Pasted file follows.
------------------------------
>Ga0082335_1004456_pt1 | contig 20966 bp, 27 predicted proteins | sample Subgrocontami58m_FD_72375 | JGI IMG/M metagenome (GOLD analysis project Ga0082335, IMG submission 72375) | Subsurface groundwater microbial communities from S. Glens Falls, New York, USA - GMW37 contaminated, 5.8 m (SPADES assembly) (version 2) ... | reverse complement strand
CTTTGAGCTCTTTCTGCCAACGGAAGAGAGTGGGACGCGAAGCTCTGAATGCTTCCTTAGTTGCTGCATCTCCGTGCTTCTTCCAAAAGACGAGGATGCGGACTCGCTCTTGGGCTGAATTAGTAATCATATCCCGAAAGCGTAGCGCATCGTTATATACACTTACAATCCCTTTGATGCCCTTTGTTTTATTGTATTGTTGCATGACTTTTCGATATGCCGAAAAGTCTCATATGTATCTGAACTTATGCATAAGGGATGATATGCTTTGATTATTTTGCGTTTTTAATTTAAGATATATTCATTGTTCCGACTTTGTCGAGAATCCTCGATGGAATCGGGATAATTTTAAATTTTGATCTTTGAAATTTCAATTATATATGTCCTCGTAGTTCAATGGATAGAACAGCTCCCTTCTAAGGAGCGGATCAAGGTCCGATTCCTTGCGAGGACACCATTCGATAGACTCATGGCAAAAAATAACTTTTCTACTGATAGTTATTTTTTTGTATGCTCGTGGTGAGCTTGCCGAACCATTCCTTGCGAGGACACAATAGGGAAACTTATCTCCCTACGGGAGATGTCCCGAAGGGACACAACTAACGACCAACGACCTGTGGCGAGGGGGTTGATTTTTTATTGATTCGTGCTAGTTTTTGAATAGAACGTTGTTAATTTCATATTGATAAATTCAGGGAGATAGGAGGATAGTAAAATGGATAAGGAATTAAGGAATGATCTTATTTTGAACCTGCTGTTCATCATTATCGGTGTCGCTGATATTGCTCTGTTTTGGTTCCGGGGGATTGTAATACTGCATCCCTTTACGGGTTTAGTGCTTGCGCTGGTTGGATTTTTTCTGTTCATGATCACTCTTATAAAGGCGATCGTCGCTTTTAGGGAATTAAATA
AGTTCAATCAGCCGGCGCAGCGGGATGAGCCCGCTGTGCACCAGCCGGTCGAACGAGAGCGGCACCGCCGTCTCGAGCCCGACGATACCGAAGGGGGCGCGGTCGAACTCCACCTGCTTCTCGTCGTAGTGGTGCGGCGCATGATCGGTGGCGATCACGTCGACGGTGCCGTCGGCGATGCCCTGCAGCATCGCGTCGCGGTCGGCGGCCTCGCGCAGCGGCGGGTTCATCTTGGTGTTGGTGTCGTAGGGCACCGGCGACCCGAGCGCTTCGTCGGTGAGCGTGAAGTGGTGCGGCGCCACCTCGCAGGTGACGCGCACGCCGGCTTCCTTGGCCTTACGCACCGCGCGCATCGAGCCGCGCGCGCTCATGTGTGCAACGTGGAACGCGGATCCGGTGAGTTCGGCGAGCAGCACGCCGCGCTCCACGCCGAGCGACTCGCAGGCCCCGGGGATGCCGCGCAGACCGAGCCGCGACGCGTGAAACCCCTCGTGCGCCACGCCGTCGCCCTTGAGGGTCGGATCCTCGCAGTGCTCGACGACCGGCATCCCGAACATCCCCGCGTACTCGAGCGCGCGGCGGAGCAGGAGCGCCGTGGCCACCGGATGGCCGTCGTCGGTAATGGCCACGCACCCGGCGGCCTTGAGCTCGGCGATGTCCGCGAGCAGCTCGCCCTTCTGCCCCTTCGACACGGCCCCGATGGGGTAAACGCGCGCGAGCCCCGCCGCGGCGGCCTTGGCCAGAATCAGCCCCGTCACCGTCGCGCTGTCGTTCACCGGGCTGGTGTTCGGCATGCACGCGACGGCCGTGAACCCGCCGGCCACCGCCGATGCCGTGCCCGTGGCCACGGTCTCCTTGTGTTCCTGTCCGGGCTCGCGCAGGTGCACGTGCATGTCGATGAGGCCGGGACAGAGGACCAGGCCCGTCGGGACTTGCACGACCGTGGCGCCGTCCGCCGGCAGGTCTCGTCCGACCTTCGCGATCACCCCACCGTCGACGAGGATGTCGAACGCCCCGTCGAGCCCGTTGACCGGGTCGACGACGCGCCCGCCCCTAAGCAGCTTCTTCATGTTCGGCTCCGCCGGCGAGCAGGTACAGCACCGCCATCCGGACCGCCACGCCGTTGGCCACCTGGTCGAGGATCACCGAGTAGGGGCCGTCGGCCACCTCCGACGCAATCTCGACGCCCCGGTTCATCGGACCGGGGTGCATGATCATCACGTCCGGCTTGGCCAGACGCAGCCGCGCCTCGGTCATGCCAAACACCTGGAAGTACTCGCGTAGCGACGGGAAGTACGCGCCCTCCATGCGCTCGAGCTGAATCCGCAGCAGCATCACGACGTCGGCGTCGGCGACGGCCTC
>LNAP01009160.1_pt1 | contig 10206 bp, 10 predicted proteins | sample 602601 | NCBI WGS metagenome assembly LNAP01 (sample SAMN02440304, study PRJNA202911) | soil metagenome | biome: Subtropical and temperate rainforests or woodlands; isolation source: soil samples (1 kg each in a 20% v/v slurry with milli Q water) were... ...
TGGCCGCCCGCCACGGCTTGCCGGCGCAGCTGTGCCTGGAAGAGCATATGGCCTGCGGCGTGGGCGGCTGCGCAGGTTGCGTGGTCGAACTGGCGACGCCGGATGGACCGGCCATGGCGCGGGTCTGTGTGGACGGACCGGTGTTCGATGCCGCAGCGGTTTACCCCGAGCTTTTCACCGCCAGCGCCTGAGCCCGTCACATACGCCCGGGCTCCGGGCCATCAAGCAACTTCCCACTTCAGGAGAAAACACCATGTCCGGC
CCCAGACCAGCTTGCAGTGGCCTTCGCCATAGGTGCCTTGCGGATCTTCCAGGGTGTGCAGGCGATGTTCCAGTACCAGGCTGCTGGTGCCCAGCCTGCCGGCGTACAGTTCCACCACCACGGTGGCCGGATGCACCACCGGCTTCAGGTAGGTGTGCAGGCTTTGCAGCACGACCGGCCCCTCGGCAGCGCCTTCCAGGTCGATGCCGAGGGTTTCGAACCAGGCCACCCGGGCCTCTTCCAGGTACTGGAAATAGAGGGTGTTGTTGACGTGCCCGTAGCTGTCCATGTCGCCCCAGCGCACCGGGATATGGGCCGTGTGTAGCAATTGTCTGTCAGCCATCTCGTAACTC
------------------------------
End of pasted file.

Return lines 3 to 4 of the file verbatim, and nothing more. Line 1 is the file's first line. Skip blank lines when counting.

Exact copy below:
AGTTCAATCAGCCGGCGCAGCGGGATGAGCCCGCTGTGCACCAGCCGGTCGAACGAGAGCGGCACCGCCGTCTCGAGCCCGACGATACCGAAGGGGGCGCGGTCGAACTCCACCTGCTTCTCGTCGTAGTGGTGCGGCGCATGATCGGTGGCGATCACGTCGACGGTGCCGTCGGCGATGCCCTGCAGCATCGCGTCGCGGTCGGCGGCCTCGCGCAGCGGCGGGTTCATCTTGGTGTTGGTGTCGTAGGGCACCGGCGACCCGAGCGCTTCGTCGGTGAGCGTGAAGTGGTGCGGCGCCACCTCGCAGGTGACGCGCACGCCGGCTTCCTTGGCCTTACGCACCGCGCGCATCGAGCCGCGCGCGCTCATGTGTGCAACGTGGAACGCGGATCCGGTGAGTTCGGCGAGCAGCACGCCGCGCTCCACGCCGAGCGACTCGCAGGCCCCGGGGATGCCGCGCAGACCGAGCCGCGACGCGTGAAACCCCTCGTGCGCCACGCCGTCGCCCTTGAGGGTCGGATCCTCGCAGTGCTCGACGACCGGCATCCCGAACATCCCCGCGTACTCGAGCGCGCGGCGGAGCAGGAGCGCCGTGGCCACCGGATGGCCGTCGTCGGTAATGGCCACGCACCCGGCGGCCTTGAGCTCGGCGATGTCCGCGAGCAGCTCGCCCTTCTGCCCCTTCGACACGGCCCCGATGGGGTAAACGCGCGCGAGCCCCGCCGCGGCGGCCTTGGCCAGAATCAGCCCCGTCACCGTCGCGCTGTCGTTCACCGGGCTGGTGTTCGGCATGCACGCGACGGCCGTGAACCCGCCGGCCACCGCCGATGCCGTGCCCGTGGCCACGGTCTCCTTGTGTTCCTGTCCGGGCTCGCGCAGGTGCACGTGCATGTCGATGAGGCCGGGACAGAGGACCAGGCCCGTCGGGACTTGCACGACCGTGGCGCCGTCCGCCGGCAGGTCTCGTCCGACCTTCGCGATCACCCCACCGTCGACGAGGATGTCGAACGCCCCGTCGAGCCCGTTGACCGGGTCGACGACGCGCCCGCCCCTAAGCAGCTTCTTCATGTTCGGCTCCGCCGGCGAGCAGGTACAGCACCGCCATCCGGACCGCCACGCCGTTGGCCACCTGGTCGAGGATCACCGAGTAGGGGCCGTCGGCCACCTCCGACGCAATCTCGACGCCCCGGTTCATCGGACCGGGGTGCATGATCATCACGTCCGGCTTGGCCAGACGCAGCCGCGCCTCGGTCATGCCAAACACCTGGAAGTACTCGCGTAGCGACGGGAAGTACGCGCCCTCCATGCGCTCGAGCTGAATCCGCAGCAGCATCACGACGTCGGCGTCGGCGACGGCCTC
>LNAP01009160.1_pt1 | contig 10206 bp, 10 predicted proteins | sample 602601 | NCBI WGS metagenome assembly LNAP01 (sample SAMN02440304, study PRJNA202911) | soil metagenome | biome: Subtropical and temperate rainforests or woodlands; isolation source: soil samples (1 kg each in a 20% v/v slurry with milli Q water) were... ...